Monday, January 11, 2016

Planet Earth Is Blue

video
I can't believe I am sitting here typing this, but type it -- through the burning tears -- I must.
We have lost so many luminaries in the last weeks, I can barely keep up with the carnage and the tributes to the fallen. Today, perhaps, we have hit rock bottom and must say goodbye to possibly the singlemost important artist of our lifetimes. Words completely fail.
I know I come on here every so often and tell you that so and so was or is an indispensible link on the chain. A pillar of utmost creativity in a sea of mundanity called Life. Someone you should pause for a moment to appreciate. Then, there are days like today.
In our lifetimes we have borne witness to the most intense and prolific age of artistic expression in the history of the human species. The advent of advanced recording technology, which saw studios go from two to three to four to six to eight and on up to infinite numbers of recordable tracks in just the blink of a few short years -- plus all the concurrent technological advances in the other disciplines like cinema and painting -- contributes mightily to the idea that we who are here now have more music, film, theater, and Art to choose from than all the people ever to live who came before us, multiplied by each other.
 
With so many choices, it's difficult to stand out and produce something that lasts. Something that speaks to the best of human creativity and vision. Something that will transcend the borders of its time of conception and continue on to influence and enrich subsequent output long after the originator has left the stage. 
Few bring this kind of longevity and intensity of brilliance to the table. Today we mourn maybe the greatest of them all. Someone whose work will be pored over like a Rosetta Stone epochs after everyone we've ever known will have gone. Someone who gave us hints of precisely what is possible, and who changed the world in so many ways the mind almost boggles into a state of paralysis pondering this world in his absence.
He just dropped a new platter on Friday, too. Shot to the top of the iTunes charts in just under 6 minutes, 47 seconds. Part of me wants to believe, against all rationale, that all this is just an unprecedentedly tight promotional trick for his Lazarus track from the new record, and that he will raise from the dead and deliver side one of "Heroes" to an adoring audience by next Friday. If only. If only.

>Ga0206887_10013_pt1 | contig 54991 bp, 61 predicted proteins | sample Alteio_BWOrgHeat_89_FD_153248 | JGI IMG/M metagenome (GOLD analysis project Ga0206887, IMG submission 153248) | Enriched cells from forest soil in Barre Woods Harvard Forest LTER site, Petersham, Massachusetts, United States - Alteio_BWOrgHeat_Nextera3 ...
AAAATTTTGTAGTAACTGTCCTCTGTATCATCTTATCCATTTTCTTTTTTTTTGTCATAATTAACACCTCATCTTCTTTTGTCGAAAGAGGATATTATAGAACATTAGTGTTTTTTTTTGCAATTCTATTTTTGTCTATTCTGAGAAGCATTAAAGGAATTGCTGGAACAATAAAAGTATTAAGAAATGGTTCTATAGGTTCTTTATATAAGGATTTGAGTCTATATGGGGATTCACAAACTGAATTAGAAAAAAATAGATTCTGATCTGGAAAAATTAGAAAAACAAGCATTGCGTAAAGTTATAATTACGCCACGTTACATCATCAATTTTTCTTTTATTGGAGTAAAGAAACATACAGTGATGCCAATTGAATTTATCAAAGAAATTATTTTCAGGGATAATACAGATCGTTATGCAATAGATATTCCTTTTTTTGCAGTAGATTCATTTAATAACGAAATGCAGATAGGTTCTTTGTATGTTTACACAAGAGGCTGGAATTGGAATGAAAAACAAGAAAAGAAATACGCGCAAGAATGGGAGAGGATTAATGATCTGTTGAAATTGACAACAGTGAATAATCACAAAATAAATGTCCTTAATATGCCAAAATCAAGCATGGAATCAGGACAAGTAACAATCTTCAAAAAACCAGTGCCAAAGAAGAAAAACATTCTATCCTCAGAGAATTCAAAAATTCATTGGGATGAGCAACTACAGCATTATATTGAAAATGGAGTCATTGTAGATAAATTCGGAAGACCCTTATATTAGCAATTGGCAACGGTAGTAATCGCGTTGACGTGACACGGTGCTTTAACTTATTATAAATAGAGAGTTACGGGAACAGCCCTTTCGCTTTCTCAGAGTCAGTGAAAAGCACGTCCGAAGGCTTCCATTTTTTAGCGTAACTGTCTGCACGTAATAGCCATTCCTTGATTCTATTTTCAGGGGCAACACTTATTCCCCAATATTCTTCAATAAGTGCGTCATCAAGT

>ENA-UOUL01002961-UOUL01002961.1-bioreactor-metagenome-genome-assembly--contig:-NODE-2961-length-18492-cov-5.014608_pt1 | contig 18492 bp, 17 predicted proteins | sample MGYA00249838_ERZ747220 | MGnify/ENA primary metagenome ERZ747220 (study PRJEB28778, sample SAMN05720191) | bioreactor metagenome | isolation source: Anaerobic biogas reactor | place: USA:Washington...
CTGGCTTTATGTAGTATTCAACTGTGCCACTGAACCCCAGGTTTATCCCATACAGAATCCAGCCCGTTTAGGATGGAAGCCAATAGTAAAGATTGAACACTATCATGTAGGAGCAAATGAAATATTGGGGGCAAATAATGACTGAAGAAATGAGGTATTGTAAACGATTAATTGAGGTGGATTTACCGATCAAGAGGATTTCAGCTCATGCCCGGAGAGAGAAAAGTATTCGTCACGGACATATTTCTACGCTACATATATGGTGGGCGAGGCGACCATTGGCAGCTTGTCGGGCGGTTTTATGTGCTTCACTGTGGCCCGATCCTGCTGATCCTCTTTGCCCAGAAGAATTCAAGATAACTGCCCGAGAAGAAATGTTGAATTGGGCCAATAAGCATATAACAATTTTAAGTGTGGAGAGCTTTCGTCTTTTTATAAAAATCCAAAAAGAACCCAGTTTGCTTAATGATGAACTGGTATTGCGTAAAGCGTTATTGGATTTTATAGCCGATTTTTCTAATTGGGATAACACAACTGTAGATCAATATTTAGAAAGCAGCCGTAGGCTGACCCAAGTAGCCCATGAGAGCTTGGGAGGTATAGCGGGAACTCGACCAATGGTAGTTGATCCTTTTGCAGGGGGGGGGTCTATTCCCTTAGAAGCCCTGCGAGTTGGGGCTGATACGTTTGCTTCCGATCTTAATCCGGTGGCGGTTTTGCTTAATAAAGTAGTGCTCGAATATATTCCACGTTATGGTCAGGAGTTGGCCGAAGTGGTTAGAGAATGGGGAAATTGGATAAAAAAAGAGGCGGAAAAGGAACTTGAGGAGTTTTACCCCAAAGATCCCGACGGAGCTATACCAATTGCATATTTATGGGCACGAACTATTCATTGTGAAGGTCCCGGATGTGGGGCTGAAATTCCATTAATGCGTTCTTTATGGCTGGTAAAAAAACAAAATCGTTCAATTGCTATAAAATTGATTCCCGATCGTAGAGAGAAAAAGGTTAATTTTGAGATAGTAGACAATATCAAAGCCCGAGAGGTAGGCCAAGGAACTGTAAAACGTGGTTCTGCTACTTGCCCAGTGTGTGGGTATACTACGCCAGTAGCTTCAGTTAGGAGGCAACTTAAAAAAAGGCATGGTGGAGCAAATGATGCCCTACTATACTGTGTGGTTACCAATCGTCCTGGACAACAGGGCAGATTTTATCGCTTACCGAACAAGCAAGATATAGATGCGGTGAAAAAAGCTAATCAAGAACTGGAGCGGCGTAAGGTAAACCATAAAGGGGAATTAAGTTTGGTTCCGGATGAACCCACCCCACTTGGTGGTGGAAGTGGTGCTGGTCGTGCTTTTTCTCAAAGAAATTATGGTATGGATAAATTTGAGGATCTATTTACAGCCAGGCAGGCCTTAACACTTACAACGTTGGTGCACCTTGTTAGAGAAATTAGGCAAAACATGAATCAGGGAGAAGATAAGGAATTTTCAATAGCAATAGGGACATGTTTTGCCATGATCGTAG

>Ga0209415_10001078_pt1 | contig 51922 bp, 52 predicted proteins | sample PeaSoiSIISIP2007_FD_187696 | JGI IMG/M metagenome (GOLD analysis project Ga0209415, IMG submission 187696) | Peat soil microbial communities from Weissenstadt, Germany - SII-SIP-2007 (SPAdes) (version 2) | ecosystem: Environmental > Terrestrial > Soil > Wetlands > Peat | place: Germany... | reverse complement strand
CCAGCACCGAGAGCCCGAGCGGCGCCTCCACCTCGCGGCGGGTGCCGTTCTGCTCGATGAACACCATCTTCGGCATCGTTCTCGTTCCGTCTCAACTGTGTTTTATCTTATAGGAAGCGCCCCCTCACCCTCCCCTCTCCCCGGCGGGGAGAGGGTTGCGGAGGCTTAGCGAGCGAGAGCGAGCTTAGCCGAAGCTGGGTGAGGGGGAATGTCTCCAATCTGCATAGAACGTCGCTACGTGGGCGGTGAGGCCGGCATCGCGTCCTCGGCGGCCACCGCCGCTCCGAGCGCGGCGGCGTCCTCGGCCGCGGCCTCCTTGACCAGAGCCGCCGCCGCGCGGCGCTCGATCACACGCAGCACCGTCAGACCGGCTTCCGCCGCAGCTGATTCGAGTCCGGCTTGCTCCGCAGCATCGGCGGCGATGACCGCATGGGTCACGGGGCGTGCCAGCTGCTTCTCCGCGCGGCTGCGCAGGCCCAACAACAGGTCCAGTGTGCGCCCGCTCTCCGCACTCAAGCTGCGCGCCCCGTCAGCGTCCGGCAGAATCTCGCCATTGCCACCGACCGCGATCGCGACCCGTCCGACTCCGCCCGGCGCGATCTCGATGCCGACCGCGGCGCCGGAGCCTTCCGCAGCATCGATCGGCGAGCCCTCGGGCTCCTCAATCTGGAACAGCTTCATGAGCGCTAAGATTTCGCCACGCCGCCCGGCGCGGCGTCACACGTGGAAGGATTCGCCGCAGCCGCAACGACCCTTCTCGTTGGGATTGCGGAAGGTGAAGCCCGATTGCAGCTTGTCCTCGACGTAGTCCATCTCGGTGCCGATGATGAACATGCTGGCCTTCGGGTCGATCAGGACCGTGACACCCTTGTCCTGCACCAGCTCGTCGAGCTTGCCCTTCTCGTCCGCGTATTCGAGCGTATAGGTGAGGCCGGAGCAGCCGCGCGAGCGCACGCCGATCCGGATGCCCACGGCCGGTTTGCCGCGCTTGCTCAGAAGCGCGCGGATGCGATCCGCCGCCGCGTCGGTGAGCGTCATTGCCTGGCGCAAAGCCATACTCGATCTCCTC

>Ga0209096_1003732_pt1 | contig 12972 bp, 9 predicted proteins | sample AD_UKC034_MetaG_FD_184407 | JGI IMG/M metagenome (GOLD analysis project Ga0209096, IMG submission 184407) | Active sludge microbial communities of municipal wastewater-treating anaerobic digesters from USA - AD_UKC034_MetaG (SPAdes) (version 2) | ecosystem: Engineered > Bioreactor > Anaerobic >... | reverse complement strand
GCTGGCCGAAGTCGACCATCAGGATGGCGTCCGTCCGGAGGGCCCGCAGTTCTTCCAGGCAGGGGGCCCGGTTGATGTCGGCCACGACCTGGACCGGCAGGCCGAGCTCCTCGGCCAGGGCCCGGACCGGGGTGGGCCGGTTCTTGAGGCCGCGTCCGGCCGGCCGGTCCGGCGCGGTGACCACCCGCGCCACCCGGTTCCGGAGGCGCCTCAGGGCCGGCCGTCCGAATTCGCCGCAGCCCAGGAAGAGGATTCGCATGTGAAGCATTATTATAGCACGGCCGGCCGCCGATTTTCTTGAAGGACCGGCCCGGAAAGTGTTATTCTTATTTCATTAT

One of my most lasting memories of this man illustrates how there was never a greater champion or advocate for the outsider, for the outcast. When MTV first started and they'd play a Black artist roughly once every six months, he came on live to interview with presenter Mark Goodman, and asked point blank where all the Black videos were. This caused Goodman to go into an explanation so craven in its acquiescence to evil that it's a miracle he didn't walk directly offset and jump from the 50th floor after being taken to the woodshed so eloquently.
There are so many things. Made the world hospitable to the weirdest elements in pop music. First modern pop star to introduce openly gay themes. Blew up Stevie Ray Vaughan to a global audience -- and helped advance the career of Luther Vandross to where he eventually would blow up. Made records and visuals and whole feature films so iconic and unique that it's difficult not to make the argument, bold as it may be, that this is the most significant and transformative single artist of our lifetimes, in any field. There will be innumerable tributes and they will be as deserved as any tributes to anyone, ever.
In the last weeks we have lost amazing musicians across the whole spectrum of genre. Lemmy. Boulez. Paul Bley. But none will leave a hole as large as David Bowie, who died after an 18-month battle with the devil Cancer last night. I know of no other artist who has meant more to so many over the course of my almost 50 years on Earth, and I don't suspect we'll ever see the likes of his ilk again for a long, long time... maybe ever.
David Bowie
Tokyo Dome
Tokyo, Japan
5.16.1990

01 Ode to Joy/Space Oddity    
02 Changes    
03 TVC15    
04 Rebel Rebel    
05 Be My Wife    
06 Ashes to Ashes    
07 Starman    
08 Life On Mars    
09 Blue Jean    
10 Let's Dance    
11 China Girl    
12 Sound and Vision    
13 Ziggy Stardust    
14 Young Americans    
15 Suffragette City    
16 Fame    
17 "Heroes"    
18 Modern Love    
19 The Jean Genie/Gloria    
20 Rock 'N' Roll Suicide

Total time: 1:58:43

David Bowie - vocals, guitar, saxophone

 Adrian Belew - guitars, backing vocals
Erdal Kizilcay - bass guitar, backing vocals
Rick Fox - keyboards, backing vocals
Michael Hodges - drums

unofficial NTSC DVD of a master VHS of a 1990 satellite TV broadcast, bootlegged in 2003 and 2010
3.77 GB total
part one here
part two here
We are all devastated by the shock of this news, and we'll be spinning DB's many colossal tracks -- as well as those by Sam Therapy and King Dice -- all day and all week in his memory. Please do not hesitate to enjoy this wonderful two-hour DVD from his 1990 Sound & Vision greatest hits tour, alongside guitar molester-in-chief Adrian Belew... it's never made it to a real DVD so there you are. There really isn't much else to say other than there will never, ever be another artist like David Bowie. Please keep his family and friends in your thoughts on this most unfortunate morning full of memories to last a lifetime.--J.
planet Earth is blue
and there's nothing I can do
1.8.1947 - 1.10.2016